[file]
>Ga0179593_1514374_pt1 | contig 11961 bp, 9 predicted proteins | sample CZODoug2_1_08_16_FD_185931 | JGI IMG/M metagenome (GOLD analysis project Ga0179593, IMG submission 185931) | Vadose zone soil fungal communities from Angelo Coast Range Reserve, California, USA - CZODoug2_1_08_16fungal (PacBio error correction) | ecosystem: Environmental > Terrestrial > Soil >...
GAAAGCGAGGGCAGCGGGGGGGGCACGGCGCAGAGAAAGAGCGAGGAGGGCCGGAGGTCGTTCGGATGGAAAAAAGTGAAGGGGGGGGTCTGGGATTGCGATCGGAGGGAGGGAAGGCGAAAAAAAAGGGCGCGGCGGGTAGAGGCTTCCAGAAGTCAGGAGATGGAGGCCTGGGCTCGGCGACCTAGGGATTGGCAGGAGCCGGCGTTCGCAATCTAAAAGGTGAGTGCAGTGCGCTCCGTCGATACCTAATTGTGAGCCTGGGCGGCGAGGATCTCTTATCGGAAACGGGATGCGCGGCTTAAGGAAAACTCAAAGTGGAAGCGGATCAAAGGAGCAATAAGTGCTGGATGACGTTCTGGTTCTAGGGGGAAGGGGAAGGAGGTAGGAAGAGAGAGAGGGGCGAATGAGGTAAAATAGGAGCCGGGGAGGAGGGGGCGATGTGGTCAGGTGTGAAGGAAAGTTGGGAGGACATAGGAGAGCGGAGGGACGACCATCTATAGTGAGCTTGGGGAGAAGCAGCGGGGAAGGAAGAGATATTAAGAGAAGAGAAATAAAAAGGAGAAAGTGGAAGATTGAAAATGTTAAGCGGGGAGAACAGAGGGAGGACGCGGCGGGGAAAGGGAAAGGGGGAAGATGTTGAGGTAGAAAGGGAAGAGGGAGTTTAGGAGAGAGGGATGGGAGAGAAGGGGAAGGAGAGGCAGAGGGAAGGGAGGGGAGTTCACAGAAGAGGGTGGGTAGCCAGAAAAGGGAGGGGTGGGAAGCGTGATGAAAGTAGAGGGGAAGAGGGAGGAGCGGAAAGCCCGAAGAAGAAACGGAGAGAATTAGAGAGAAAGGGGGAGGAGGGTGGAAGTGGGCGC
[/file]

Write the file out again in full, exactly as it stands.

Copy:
>Ga0179593_1514374_pt1 | contig 11961 bp, 9 predicted proteins | sample CZODoug2_1_08_16_FD_185931 | JGI IMG/M metagenome (GOLD analysis project Ga0179593, IMG submission 185931) | Vadose zone soil fungal communities from Angelo Coast Range Reserve, California, USA - CZODoug2_1_08_16fungal (PacBio error correction) | ecosystem: Environmental > Terrestrial > Soil >...
GAAAGCGAGGGCAGCGGGGGGGGCACGGCGCAGAGAAAGAGCGAGGAGGGCCGGAGGTCGTTCGGATGGAAAAAAGTGAAGGGGGGGGTCTGGGATTGCGATCGGAGGGAGGGAAGGCGAAAAAAAAGGGCGCGGCGGGTAGAGGCTTCCAGAAGTCAGGAGATGGAGGCCTGGGCTCGGCGACCTAGGGATTGGCAGGAGCCGGCGTTCGCAATCTAAAAGGTGAGTGCAGTGCGCTCCGTCGATACCTAATTGTGAGCCTGGGCGGCGAGGATCTCTTATCGGAAACGGGATGCGCGGCTTAAGGAAAACTCAAAGTGGAAGCGGATCAAAGGAGCAATAAGTGCTGGATGACGTTCTGGTTCTAGGGGGAAGGGGAAGGAGGTAGGAAGAGAGAGAGGGGCGAATGAGGTAAAATAGGAGCCGGGGAGGAGGGGGCGATGTGGTCAGGTGTGAAGGAAAGTTGGGAGGACATAGGAGAGCGGAGGGACGACCATCTATAGTGAGCTTGGGGAGAAGCAGCGGGGAAGGAAGAGATATTAAGAGAAGAGAAATAAAAAGGAGAAAGTGGAAGATTGAAAATGTTAAGCGGGGAGAACAGAGGGAGGACGCGGCGGGGAAAGGGAAAGGGGGAAGATGTTGAGGTAGAAAGGGAAGAGGGAGTTTAGGAGAGAGGGATGGGAGAGAAGGGGAAGGAGAGGCAGAGGGAAGGGAGGGGAGTTCACAGAAGAGGGTGGGTAGCCAGAAAAGGGAGGGGTGGGAAGCGTGATGAAAGTAGAGGGGAAGAGGGAGGAGCGGAAAGCCCGAAGAAGAAACGGAGAGAATTAGAGAGAAAGGGGGAGGAGGGTGGAAGTGGGCGC